I love small towns–the quirkier and the more fun side characters the better– and then I love to throw characters who are totally out of their element in small towns into one! Lol! I really love blue-collar heroes and those “everyday heroes” like Zach in Completely Yours. The guys who are heroic as just a usual part of their lives without even trying. 

What three qualities does an irresistible love interest have to have?

Ooh, male love interests? Awesome heroes? Well, a sense of humor is number one! For sure! Self-deprecating humor is especially great 🙂 They have to be crazy about the heroine. Even if he’s fighting it or she’s an “enemy” there has to be something that he finds irresistible about her. And he has to be the heroic type– meaning, the guy who will step up and step in when needed. Whether it’s a dog that needs to be rescued, protecting someone in a bar fight, literally saving a life (hello hot EMTs 😉 ), giving someone’s grandma a ride to her book club or repairing the town gazebo! Lol! That kind of stuff. He just steps up and gets stuff done because he’s a good guy and can’t help it.

How do you create chemistry between characters in your books?

I always know one character first. Sometimes it’s the guy, sometimes it’s the woman. And then I get to know them…figure out what situation they are in and why they are the way they are (grumpy, playboy, alphahole, wounded, nerdy, sweet, super confident/ kickass, whatever). 

Then I think about what kind of person does he/ she needs in his/her life to become the best version of themselves. Sometimes it’s someone opposite. Sometimes it’s that person who just “gets them” right away. Sometimes it’s someone who’s known them for years but never really *seen* them…there are so many great combos of this!  🙂 

But the chemistry comes when you put two people together who need each other on some level even if they don’t know it or want it (sometimes that makes the best chemistry of all!), who push each other to be more/ better, who “get” each other (even if they don’t want to) and who is that “other half”.

If you could escape into one of the worlds you’ve created in your books, what character would you become and why?

Oh, I definitely want to be Kennedy Landry from Crazy Rich Cajuns, part of my Boys of the Bayou series! She’s just this free spirit with SO much sass, a huge loving family, a don’t-give-a-f*** attitude that I WISH I could have! 😀 Oh, and amazing tattoos and various hair colors 😉 

What did you do to celebrate after you finished writing Completely Yours?

What I do after every book! 🙂 I took a deep breath, I let myself sleep in the next morning, and then I started the next book.  LOL! 

What’s next for you? Are you working on a new project? If so, can you give us a teaser and/or an expected release date? 

I’m working on the first book in a NEW series!! I’m SO excited about this series and can’t wait to spill ALL the details! That series kicks off in April! 

But I have the last book of my Hot Cakes series coming out on January 19th! I love this series and this book so much, but it’s also the end of this series (at least for now) so it’s a little sad thinking about not spending time with this group of people who’ve been in my life and mind for the past year and a half!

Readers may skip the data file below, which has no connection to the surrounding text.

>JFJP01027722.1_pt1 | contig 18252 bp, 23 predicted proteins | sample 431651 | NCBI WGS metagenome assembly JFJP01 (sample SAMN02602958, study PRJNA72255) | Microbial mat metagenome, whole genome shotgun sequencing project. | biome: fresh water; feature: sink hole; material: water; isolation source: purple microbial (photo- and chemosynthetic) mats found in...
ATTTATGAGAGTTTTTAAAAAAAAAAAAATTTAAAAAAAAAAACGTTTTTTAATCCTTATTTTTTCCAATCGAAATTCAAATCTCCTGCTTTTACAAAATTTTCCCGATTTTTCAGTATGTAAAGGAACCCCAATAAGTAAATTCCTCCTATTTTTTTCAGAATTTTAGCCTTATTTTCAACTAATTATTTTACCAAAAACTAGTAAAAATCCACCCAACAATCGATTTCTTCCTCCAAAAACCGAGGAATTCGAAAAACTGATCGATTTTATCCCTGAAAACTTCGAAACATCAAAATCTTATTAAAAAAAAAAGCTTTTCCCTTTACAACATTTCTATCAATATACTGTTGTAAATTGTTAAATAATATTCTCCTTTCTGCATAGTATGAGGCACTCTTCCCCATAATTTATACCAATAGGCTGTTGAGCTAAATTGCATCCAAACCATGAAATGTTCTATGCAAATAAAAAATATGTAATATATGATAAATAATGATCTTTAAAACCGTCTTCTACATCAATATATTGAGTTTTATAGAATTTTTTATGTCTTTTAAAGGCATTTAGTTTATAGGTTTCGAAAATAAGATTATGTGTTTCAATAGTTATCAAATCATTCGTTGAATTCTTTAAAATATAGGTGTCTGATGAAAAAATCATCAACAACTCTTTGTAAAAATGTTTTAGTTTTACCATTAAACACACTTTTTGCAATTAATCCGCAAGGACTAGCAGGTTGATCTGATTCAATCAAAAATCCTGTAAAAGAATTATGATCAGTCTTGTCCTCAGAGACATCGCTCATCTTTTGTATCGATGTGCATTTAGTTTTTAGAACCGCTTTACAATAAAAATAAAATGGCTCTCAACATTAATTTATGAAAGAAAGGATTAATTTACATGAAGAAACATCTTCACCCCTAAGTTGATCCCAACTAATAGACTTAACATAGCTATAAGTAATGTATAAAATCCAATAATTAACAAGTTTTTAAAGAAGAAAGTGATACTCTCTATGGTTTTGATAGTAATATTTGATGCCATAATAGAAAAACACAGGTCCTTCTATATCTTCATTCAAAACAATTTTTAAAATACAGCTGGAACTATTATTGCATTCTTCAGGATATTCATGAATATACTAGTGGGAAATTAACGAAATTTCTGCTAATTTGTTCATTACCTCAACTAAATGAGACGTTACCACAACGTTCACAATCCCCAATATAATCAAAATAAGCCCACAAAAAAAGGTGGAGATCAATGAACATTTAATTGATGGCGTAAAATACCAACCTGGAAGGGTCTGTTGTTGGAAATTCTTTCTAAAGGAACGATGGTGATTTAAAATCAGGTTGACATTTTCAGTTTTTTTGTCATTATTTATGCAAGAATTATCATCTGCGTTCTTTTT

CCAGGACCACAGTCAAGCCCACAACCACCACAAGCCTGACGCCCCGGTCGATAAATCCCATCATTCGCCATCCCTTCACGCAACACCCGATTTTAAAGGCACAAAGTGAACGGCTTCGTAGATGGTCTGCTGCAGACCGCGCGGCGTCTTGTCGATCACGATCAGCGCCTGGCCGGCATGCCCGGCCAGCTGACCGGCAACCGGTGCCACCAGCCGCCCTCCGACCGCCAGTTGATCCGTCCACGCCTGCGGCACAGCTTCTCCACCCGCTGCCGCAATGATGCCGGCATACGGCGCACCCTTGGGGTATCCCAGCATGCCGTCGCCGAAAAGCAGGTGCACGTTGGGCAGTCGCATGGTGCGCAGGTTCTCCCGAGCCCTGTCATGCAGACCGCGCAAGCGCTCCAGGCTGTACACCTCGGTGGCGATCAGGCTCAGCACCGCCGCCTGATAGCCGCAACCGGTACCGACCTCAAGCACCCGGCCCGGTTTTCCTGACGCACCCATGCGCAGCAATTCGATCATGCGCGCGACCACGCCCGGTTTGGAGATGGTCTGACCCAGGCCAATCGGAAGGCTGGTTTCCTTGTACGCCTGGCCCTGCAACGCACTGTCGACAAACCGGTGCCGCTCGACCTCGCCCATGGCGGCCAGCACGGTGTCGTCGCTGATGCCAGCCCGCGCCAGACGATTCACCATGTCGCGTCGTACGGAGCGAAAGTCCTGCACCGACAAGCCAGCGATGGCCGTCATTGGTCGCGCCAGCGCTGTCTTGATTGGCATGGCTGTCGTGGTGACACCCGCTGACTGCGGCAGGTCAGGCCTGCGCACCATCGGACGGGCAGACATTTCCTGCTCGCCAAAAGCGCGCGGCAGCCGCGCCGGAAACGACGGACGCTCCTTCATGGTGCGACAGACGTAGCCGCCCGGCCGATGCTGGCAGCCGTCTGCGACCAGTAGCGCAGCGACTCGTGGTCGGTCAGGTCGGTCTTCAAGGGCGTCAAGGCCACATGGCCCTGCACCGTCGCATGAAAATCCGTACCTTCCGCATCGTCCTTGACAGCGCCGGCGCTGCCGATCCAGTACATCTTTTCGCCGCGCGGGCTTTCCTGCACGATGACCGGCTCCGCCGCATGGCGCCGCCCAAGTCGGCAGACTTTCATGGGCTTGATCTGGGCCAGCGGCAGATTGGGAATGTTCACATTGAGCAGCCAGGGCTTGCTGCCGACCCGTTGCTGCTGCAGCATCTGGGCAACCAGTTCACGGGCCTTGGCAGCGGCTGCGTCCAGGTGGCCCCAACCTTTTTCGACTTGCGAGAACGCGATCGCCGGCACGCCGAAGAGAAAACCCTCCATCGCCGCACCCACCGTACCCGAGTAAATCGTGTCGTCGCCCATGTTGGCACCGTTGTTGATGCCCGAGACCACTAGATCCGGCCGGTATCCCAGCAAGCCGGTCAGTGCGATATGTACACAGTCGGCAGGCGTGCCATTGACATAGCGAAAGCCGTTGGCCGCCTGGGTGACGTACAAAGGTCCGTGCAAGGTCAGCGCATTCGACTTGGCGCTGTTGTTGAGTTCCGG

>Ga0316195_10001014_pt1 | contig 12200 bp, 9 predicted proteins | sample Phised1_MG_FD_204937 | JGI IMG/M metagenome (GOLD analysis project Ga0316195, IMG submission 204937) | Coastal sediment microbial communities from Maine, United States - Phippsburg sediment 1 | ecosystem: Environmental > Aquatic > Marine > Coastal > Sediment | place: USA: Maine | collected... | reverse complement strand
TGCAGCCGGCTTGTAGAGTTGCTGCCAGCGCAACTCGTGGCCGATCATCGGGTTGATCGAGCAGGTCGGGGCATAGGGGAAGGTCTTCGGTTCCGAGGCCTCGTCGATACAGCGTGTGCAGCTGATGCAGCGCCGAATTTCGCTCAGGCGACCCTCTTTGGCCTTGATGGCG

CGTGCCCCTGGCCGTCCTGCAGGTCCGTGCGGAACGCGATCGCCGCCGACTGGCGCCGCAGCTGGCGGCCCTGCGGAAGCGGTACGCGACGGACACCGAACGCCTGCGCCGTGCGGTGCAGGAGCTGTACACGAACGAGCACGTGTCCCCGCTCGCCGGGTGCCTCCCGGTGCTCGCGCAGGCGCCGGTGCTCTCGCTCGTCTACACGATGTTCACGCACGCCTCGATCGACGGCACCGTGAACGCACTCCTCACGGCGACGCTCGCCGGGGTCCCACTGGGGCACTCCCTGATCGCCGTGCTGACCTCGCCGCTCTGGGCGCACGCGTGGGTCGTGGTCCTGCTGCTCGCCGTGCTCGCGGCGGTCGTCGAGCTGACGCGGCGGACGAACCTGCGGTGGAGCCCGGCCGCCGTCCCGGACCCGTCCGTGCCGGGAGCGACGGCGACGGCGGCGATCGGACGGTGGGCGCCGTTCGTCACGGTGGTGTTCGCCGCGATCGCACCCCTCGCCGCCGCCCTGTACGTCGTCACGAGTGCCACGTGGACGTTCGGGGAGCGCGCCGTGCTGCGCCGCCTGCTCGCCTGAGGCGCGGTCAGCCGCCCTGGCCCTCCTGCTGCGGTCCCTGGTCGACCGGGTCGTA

Here’s a peek at Gimme S’more! 

A hot boss, friends-to-lovers romance…

Piper Barry was in love with an amazing, brilliant, funny, good-looking man.

Who, at least twice a day, she wanted to smother with the stuffed dragon that sat on the corner of his desk.

Okay, maybe not smother. That was extreme.

But duct tape over his mouth? Oh yeah, she thought about that often.

“Is spit better than snot?” Oliver Caprinelli, that man—and her boss—asked her as she crossed his office to refill the water pitcher by the window.

“In every single context, yes.” Piper was also aware that in any other workplace with any other boss, that question would be strange. Here though, not so much.

On her way back past his desk, she set the two folders and the manila envelope she carried in front of him. He was just one of her five bosses and the least likely to open those folders or that envelope. She put them down anyway.

“Grant said that a soda flavor called unicorn piss wouldn’t sell well,” Ollie said, almost as if he was thinking out loud.

He did that a lot. Thought out loud.

That never stopped Piper from chiming in though.

“And you think that calling it unicorn snot would make it sell better?”

This wasn’t even the strangest conversation she’d ever had with Ollie.

“Wouldn’t you assume that unicorn piss or snot tasted good?”

She wrinkled her nose. “No.”

“Why not?”

“Uh, piss and snot.”

“But unicorn,” he insisted.

“I have never, not once, thought about the taste of unicorn… anything.”

“Well, think about it now. Yes, good?”

What she thought was that working for Oliver Caprinelli would be a lot better if he didn’t think out loud.

If he just sat there looking cute, things would be great.

“Why are we talking about unicorns?” she asked. “If you’re adding something new to Warriors, you can do better. Unicorns are overdone.”

The chances that this was about Warriors of Easton, the video game that Oliver and his four best friends had turned into the biggest-selling online game of the decade, was very good. It was nearly all Oliver thought about.


Even when she wore her sexiest dresses. And the body oil that all of the other guys said smelled like spicy candy and that made them walk extra close by her desk every time they passed just so they could get a whiff. And when she worked late just so it could be only her and Ollie in the office after dark.

“It’s not for Warriors,” Ollie said. He still sounded distracted.

Honestly, he sounded distracted 90 percent of the time he talked about anything.

The man was a genius and his thoughts were always going in a million directions. It was one of the things that fascinated her most about him.

And that made her think about picking up the dragon on his desk and stuffing it in his mouth. Trying to get Oliver’s attention was hard enough. Keeping it was nearly impossible. 

And if anyone wants to check out the Hot Cakes series, I’ve got a FREE series starter!

You can grab Sugar Rush for free from your favorite retailer here!